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Report: The Queen Mary needs millions in a makeover to remain afloat.



Long Beach's best-known landmark, The Queen Mary, has structural issues, needs millions of dollars in repairs, and is in danger of tipping over, per the LB Post citing a report by naval architecture and marine engineering firm.

What's new:

The city hired Elliott Bay Design Group to inspect the dormant ship in April and say that the Queen Mary would need an extra $23 million for necessary repairs.

Here are some takeaways:

1. The ships' former operator Urban Commons didn't complete $41 million in essential repair work.

  • Urban Commons owes the city $900,000+ in back rent and fees and hasn't paid taxes since 2019.

  • According to the Post, Urban Commons failed to 'indemnify' Long Beach from legal responsibility due to gaps in insurance coverage, making the city liable to accidents.

2. The Queen Mary suffers from significant structural issues like leaks, old equipment,, and essential improvements.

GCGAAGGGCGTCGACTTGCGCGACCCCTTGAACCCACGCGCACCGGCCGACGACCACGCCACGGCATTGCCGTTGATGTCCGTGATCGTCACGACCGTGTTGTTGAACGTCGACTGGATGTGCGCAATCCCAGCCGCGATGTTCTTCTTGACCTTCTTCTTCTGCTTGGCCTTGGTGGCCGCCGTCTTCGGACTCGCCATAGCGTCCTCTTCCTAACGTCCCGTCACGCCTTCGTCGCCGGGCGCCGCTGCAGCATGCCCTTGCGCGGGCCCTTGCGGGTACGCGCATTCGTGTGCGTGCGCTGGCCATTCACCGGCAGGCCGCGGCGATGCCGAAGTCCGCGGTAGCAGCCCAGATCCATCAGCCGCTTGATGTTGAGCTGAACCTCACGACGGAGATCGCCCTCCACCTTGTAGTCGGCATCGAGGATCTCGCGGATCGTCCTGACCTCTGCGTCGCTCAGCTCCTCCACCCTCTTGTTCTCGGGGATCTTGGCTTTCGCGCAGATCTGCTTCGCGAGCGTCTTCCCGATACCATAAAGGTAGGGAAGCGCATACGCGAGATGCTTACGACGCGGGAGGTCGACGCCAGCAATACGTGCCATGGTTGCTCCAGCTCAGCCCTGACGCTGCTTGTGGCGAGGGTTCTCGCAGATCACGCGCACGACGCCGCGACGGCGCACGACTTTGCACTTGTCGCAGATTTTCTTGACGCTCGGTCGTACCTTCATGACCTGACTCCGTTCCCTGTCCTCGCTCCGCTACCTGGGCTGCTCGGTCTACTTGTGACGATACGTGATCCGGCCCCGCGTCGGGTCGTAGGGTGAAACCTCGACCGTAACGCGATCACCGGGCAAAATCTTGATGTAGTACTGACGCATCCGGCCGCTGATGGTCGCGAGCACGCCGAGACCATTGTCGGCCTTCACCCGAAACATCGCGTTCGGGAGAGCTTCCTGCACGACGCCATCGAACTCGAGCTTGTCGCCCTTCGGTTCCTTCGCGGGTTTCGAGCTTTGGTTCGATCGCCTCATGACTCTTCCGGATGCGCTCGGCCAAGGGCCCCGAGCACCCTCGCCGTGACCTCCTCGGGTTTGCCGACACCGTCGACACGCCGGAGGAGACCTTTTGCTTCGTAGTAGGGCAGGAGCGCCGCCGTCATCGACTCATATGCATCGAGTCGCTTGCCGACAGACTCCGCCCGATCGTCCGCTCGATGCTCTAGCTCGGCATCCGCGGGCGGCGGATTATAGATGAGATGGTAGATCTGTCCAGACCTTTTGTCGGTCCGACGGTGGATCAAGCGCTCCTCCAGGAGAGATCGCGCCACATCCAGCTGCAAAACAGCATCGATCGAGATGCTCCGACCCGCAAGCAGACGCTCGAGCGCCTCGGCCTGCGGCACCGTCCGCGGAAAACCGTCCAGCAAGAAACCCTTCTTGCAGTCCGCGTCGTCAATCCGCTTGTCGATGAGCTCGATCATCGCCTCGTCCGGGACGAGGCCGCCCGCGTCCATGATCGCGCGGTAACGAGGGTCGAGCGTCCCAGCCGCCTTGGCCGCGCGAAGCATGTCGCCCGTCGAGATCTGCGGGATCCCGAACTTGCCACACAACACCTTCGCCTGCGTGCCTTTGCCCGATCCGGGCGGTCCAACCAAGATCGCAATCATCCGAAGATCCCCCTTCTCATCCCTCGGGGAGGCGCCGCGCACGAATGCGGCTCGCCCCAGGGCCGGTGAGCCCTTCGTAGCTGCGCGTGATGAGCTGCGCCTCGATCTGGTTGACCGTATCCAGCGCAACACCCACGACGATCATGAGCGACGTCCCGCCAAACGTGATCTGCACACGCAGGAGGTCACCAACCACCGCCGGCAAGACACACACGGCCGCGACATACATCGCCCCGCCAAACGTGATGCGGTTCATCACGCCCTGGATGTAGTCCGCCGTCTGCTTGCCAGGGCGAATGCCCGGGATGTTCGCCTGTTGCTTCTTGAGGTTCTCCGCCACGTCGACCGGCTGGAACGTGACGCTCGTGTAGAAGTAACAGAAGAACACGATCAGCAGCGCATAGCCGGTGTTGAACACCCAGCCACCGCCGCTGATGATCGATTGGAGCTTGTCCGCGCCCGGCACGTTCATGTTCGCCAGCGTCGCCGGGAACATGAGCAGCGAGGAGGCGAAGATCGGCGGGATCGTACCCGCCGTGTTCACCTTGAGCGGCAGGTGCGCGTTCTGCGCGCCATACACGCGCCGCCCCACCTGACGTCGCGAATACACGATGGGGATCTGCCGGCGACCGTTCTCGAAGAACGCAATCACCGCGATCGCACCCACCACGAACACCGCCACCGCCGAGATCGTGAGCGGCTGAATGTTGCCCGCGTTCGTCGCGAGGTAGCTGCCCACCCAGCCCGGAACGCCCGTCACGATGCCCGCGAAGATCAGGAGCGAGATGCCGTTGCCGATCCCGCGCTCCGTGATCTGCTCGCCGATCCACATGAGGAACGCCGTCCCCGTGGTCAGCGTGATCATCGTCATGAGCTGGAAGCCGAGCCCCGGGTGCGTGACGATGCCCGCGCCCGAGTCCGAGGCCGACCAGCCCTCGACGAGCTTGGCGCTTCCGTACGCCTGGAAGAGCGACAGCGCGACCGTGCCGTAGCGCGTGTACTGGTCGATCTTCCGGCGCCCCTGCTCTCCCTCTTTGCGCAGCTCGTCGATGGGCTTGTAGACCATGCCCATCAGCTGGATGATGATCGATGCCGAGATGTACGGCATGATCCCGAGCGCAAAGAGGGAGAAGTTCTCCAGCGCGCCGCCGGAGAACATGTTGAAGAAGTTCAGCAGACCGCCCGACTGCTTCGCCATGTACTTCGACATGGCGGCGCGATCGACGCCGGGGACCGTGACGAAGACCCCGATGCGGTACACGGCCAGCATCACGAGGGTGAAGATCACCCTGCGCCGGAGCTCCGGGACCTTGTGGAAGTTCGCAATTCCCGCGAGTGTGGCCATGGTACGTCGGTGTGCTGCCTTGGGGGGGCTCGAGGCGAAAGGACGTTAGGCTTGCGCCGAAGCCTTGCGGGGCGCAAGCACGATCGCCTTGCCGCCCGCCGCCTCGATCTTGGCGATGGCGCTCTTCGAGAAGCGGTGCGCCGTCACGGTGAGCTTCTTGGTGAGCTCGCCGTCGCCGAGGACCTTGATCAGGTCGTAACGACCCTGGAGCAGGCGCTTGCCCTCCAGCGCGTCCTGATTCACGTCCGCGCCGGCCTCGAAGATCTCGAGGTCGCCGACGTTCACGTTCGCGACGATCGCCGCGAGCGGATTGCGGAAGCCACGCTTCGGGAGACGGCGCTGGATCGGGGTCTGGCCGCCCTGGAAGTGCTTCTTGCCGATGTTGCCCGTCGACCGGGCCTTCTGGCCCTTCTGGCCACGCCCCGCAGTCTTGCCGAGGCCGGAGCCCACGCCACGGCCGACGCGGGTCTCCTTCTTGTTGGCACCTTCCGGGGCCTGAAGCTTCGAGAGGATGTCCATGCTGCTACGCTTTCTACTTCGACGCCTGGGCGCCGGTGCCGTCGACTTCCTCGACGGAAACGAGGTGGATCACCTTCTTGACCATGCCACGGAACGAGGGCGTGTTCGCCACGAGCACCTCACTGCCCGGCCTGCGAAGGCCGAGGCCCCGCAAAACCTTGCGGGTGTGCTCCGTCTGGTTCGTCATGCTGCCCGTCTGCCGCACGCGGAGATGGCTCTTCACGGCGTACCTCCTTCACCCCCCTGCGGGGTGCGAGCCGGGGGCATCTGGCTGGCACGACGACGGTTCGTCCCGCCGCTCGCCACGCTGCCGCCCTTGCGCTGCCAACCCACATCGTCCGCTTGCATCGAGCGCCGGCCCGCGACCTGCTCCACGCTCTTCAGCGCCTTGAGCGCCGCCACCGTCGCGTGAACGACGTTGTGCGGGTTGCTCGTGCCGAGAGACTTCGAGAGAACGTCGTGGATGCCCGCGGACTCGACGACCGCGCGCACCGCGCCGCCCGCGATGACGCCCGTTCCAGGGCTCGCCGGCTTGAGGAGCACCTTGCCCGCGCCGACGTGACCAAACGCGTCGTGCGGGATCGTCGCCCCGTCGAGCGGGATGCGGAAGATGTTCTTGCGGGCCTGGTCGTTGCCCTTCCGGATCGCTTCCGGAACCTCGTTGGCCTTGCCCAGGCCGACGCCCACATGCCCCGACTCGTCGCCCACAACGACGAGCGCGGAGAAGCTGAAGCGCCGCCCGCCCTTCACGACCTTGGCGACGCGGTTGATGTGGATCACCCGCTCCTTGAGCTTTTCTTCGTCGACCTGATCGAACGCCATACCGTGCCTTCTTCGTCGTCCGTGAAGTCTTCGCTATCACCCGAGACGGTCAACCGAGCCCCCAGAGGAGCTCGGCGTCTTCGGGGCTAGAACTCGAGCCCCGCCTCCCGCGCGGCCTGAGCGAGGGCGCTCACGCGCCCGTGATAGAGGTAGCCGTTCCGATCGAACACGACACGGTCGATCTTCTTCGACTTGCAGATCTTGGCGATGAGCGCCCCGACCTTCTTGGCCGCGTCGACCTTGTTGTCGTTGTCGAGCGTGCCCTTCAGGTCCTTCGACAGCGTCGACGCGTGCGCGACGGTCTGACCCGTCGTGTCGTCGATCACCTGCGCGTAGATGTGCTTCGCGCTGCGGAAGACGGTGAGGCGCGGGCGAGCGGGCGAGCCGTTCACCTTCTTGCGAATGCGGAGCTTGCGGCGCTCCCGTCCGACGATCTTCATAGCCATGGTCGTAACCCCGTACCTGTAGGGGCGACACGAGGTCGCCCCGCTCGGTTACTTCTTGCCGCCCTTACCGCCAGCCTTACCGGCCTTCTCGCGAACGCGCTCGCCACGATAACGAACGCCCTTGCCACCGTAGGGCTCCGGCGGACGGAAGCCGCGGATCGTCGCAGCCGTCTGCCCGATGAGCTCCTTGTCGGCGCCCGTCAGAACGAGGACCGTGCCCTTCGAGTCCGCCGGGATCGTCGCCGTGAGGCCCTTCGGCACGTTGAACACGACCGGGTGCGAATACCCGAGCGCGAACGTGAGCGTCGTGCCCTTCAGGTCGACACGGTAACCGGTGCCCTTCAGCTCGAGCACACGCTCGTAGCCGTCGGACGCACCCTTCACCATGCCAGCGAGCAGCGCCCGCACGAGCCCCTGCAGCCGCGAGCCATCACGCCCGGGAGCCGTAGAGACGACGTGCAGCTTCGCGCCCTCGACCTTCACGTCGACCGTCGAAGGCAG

• The 85-year-old cruise liner's sewage tanks were called 'compromised' and don't currently meet state safety guidelines.

  • Inspectors reported the ship's hall has structural and floodability issues.

  • The Post mentioned that the emergency generator needs to be replaced and the ship's broilers are not working.

3. Rather than cutting its losses and selling the Queen Mary for scrap, the Long Beach City Council has tentatively agreed to transfer ownership of the vintage ocean liner to the Port of Long Beach.

  • Urban Commons filed for bankruptcy in January, claiming $500 million in debt

  • The real estate company operating the ship has offered to pay Long Beach about $750,000 in back rent and is planning to auction off the Queen Mary's lease.


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